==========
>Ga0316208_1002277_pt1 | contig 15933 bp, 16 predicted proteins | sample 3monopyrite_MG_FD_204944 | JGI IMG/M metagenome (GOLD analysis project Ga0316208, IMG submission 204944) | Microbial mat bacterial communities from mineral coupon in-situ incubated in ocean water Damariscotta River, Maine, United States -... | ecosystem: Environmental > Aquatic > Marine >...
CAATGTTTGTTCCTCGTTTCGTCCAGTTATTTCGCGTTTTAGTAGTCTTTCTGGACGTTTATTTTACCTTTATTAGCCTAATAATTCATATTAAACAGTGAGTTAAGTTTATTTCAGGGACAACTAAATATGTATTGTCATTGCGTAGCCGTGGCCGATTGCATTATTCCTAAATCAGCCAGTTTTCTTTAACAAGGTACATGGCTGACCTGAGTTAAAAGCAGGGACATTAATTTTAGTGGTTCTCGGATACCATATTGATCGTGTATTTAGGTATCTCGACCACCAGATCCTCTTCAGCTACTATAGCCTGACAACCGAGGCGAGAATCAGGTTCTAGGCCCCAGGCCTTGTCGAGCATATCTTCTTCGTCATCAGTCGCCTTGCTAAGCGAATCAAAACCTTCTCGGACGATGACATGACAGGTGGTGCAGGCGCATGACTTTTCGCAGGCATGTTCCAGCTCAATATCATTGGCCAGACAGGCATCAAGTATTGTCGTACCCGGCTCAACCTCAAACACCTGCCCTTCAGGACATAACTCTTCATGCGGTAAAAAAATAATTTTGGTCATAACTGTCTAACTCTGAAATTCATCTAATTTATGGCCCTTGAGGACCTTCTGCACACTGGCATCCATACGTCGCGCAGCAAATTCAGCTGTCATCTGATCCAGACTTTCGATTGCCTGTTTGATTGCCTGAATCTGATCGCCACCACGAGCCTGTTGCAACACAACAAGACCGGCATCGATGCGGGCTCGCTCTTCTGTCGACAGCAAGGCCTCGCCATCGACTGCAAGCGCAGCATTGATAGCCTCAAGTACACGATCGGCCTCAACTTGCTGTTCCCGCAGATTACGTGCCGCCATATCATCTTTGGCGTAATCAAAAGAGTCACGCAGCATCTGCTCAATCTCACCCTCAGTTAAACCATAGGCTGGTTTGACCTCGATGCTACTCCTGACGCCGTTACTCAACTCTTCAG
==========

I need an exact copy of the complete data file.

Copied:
>Ga0316208_1002277_pt1 | contig 15933 bp, 16 predicted proteins | sample 3monopyrite_MG_FD_204944 | JGI IMG/M metagenome (GOLD analysis project Ga0316208, IMG submission 204944) | Microbial mat bacterial communities from mineral coupon in-situ incubated in ocean water Damariscotta River, Maine, United States -... | ecosystem: Environmental > Aquatic > Marine >...
CAATGTTTGTTCCTCGTTTCGTCCAGTTATTTCGCGTTTTAGTAGTCTTTCTGGACGTTTATTTTACCTTTATTAGCCTAATAATTCATATTAAACAGTGAGTTAAGTTTATTTCAGGGACAACTAAATATGTATTGTCATTGCGTAGCCGTGGCCGATTGCATTATTCCTAAATCAGCCAGTTTTCTTTAACAAGGTACATGGCTGACCTGAGTTAAAAGCAGGGACATTAATTTTAGTGGTTCTCGGATACCATATTGATCGTGTATTTAGGTATCTCGACCACCAGATCCTCTTCAGCTACTATAGCCTGACAACCGAGGCGAGAATCAGGTTCTAGGCCCCAGGCCTTGTCGAGCATATCTTCTTCGTCATCAGTCGCCTTGCTAAGCGAATCAAAACCTTCTCGGACGATGACATGACAGGTGGTGCAGGCGCATGACTTTTCGCAGGCATGTTCCAGCTCAATATCATTGGCCAGACAGGCATCAAGTATTGTCGTACCCGGCTCAACCTCAAACACCTGCCCTTCAGGACATAACTCTTCATGCGGTAAAAAAATAATTTTGGTCATAACTGTCTAACTCTGAAATTCATCTAATTTATGGCCCTTGAGGACCTTCTGCACACTGGCATCCATACGTCGCGCAGCAAATTCAGCTGTCATCTGATCCAGACTTTCGATTGCCTGTTTGATTGCCTGAATCTGATCGCCACCACGAGCCTGTTGCAACACAACAAGACCGGCATCGATGCGGGCTCGCTCTTCTGTCGACAGCAAGGCCTCGCCATCGACTGCAAGCGCAGCATTGATAGCCTCAAGTACACGATCGGCCTCAACTTGCTGTTCCCGCAGATTACGTGCCGCCATATCATCTTTGGCGTAATCAAAAGAGTCACGCAGCATCTGCTCAATCTCACCCTCAGTTAAACCATAGGCTGGTTTGACCTCGATGCTACTCCTGACGCCGTTACTCAACTCTTCAG